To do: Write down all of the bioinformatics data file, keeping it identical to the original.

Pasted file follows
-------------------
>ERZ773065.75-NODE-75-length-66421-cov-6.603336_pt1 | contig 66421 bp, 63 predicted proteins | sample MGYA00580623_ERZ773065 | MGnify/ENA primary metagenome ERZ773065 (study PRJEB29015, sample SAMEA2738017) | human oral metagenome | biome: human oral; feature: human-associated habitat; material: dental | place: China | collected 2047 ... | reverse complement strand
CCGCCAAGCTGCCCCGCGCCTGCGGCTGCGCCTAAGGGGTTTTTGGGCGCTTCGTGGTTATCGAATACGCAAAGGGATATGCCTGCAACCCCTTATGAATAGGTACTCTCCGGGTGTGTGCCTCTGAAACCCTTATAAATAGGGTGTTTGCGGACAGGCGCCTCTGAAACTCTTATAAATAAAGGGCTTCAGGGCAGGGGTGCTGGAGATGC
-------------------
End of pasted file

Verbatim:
>ERZ773065.75-NODE-75-length-66421-cov-6.603336_pt1 | contig 66421 bp, 63 predicted proteins | sample MGYA00580623_ERZ773065 | MGnify/ENA primary metagenome ERZ773065 (study PRJEB29015, sample SAMEA2738017) | human oral metagenome | biome: human oral; feature: human-associated habitat; material: dental | place: China | collected 2047 ... | reverse complement strand
CCGCCAAGCTGCCCCGCGCCTGCGGCTGCGCCTAAGGGGTTTTTGGGCGCTTCGTGGTTATCGAATACGCAAAGGGATATGCCTGCAACCCCTTATGAATAGGTACTCTCCGGGTGTGTGCCTCTGAAACCCTTATAAATAGGGTGTTTGCGGACAGGCGCCTCTGAAACTCTTATAAATAAAGGGCTTCAGGGCAGGGGTGCTGGAGATGC